The new Xbox controller introduced with the Xbox Series X/S looks similar to the Xbox One controller. Behind the saying “why change a formula that works?”, subtle and very welcome improvements that we were able to evaluate…
In the absence of a very significant technological development during the transition to the Xbox Series generation, the Xbox controller remains the excellent game controller that we have enjoyed for years on Xbox One and PC. Admittedly rather timid, the developments made by Microsoft further improve comfort and precision, enough to make this new Xbox Series controller a benchmark in this area. However, we remain unhappy with the built-in vibration technologies, which would have benefited from catching up to those used by Nintendo and Sony on their respective official controllers.
- Safe and comfortable grip.
- Accessible and precise controls.
- Good manufacturing quality.
- Precise and comfortable directional pad.
- Reduced wait time on Xbox Series X/S.
- Triple connection: radio, Bluetooth and USB-C.
- Battery and cable not included (only 2 AA batteries).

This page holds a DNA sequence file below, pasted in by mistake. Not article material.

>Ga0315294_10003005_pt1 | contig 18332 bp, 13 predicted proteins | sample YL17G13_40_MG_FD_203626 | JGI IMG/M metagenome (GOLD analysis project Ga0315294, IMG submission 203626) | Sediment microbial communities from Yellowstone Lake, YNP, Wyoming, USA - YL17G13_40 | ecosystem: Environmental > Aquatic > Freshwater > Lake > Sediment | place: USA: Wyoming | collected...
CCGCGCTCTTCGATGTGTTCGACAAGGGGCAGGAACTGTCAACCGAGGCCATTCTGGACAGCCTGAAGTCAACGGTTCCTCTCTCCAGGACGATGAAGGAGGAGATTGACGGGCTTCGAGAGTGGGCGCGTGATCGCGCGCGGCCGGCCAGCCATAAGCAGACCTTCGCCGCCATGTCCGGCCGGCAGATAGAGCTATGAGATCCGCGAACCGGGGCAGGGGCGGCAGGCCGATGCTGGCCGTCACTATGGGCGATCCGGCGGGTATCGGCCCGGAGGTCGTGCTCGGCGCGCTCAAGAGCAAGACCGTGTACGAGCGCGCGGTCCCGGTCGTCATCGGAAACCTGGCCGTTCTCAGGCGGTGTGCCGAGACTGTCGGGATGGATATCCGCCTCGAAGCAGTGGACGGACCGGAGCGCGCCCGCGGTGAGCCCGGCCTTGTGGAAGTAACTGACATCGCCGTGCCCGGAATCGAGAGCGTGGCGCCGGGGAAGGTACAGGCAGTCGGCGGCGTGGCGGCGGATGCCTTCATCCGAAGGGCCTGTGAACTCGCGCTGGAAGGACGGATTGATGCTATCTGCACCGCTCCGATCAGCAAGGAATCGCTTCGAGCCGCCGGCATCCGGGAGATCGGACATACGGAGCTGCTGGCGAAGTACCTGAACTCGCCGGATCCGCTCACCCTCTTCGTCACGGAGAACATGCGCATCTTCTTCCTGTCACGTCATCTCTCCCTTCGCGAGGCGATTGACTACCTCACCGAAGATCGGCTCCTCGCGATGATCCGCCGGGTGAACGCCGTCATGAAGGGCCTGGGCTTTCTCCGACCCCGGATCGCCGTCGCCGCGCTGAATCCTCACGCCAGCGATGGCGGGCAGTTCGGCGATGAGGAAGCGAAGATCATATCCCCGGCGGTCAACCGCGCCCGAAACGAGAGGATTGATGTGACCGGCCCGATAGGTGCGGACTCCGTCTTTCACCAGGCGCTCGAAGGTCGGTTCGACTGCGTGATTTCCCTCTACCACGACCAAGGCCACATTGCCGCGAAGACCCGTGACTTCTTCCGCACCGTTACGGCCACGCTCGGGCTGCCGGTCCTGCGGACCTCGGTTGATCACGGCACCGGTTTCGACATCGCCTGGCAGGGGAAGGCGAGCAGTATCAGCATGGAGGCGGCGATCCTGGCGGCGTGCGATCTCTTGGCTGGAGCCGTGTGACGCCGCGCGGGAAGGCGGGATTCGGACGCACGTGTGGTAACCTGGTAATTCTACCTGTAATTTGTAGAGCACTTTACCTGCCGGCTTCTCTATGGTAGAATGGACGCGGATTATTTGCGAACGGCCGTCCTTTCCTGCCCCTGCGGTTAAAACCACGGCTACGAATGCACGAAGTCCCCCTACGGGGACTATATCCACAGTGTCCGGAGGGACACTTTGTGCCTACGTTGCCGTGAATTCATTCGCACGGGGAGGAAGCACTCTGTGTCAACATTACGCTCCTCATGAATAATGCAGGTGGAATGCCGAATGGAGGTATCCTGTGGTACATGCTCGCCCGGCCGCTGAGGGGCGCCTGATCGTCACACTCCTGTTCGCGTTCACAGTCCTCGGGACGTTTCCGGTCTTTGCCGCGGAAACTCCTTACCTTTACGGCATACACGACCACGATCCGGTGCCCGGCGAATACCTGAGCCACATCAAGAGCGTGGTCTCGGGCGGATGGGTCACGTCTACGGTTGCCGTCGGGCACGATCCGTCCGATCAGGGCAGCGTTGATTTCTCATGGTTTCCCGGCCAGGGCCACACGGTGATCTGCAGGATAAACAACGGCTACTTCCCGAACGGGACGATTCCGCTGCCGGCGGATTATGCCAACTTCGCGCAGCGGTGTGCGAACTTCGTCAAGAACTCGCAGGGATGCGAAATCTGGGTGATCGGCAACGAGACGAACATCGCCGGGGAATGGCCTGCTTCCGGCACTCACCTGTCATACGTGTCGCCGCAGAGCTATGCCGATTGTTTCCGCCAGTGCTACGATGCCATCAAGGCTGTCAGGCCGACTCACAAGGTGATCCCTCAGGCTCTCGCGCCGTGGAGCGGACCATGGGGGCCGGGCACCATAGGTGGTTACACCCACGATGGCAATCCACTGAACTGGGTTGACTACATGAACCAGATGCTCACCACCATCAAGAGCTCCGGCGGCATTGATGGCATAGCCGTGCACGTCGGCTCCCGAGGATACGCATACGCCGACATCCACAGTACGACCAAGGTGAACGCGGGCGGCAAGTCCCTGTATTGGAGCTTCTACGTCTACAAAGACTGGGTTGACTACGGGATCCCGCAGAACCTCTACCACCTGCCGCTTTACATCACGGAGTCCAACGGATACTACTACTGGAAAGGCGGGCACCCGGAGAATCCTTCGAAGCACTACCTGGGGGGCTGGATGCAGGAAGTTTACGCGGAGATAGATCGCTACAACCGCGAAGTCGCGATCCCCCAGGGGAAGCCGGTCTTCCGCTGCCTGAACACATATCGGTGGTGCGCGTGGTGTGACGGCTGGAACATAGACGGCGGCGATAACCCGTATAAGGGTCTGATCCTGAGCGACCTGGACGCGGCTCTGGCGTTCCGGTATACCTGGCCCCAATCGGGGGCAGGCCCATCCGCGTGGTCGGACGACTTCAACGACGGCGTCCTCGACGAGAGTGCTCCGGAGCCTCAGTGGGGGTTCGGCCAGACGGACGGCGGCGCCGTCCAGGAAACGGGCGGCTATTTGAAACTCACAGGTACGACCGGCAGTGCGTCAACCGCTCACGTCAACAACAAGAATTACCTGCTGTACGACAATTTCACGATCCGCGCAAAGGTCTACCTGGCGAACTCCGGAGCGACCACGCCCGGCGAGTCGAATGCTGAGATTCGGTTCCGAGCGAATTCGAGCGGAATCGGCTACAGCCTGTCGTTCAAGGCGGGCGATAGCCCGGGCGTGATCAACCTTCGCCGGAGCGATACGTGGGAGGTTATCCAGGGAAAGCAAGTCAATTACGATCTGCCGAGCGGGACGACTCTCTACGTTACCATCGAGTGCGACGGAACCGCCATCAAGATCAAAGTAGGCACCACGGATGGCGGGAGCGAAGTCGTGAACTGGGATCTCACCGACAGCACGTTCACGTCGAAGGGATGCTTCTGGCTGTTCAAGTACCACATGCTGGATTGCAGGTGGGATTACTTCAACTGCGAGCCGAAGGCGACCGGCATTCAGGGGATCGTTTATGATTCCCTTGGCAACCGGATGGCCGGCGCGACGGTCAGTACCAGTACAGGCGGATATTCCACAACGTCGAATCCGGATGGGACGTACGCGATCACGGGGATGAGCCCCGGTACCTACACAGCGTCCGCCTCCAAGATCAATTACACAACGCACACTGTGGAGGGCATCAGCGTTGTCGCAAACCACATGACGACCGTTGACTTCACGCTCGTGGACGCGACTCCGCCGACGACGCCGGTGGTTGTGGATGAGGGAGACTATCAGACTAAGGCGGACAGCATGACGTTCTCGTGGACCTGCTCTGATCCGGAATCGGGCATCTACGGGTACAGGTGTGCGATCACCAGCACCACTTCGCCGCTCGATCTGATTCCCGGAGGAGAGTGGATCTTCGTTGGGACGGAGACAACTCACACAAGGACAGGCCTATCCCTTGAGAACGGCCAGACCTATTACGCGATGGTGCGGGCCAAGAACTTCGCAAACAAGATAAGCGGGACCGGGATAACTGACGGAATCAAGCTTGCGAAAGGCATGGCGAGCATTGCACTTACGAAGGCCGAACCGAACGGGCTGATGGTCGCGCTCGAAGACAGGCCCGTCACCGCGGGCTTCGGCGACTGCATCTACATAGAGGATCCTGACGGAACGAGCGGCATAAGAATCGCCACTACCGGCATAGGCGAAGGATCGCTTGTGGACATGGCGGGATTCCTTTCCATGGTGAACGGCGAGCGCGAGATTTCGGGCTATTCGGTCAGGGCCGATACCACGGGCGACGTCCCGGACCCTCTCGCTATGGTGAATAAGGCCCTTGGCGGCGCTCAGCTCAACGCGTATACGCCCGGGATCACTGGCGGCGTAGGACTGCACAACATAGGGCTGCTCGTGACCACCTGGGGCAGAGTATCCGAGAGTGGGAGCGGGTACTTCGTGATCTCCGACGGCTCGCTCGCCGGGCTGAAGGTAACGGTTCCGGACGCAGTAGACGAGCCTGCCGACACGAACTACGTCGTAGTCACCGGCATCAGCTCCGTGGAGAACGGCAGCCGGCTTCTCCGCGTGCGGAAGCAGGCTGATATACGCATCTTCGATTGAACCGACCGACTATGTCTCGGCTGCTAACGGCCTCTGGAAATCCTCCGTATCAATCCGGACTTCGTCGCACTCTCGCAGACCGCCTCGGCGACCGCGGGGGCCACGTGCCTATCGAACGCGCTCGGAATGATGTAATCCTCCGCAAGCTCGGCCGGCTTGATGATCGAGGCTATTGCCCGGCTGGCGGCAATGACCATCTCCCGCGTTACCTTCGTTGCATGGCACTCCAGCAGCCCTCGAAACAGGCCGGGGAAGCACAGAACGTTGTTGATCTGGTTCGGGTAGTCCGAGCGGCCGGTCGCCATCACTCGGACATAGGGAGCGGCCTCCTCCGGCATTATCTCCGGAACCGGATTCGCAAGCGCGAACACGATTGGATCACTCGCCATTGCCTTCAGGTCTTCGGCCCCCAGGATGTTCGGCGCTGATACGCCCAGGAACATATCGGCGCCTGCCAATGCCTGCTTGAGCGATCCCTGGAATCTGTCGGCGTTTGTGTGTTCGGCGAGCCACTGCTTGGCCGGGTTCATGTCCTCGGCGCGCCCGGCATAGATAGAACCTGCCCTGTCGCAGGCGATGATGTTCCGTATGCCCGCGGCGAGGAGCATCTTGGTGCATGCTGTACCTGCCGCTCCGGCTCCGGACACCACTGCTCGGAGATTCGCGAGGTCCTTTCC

- Noisy directional pad.
- No real technological development (triggers, vibrations…).
NB: The reported price drop is calculated by comparing today’s lowest price to the average of the lowest prices charged by all retailers for the product last month, with safeguards to exclude prices from stores whose VAT policy is not clear (known as ” gray” stores, typically in the case of imports from China).
Significantly different from the DualShock 4 in terms of design, the DualSense has the good taste to retain the basics of its predecessor so as not to disturb players on the PlayStation too much. It nevertheless brings many compelling improvements, which certainly come at the expense of the record lightness of previous Sony controllers, but serve as real technological advances. The mention of “haptic” technology is thus not usurped, and the adaptive triggers surprise as much as they convince. A success across the board, in short.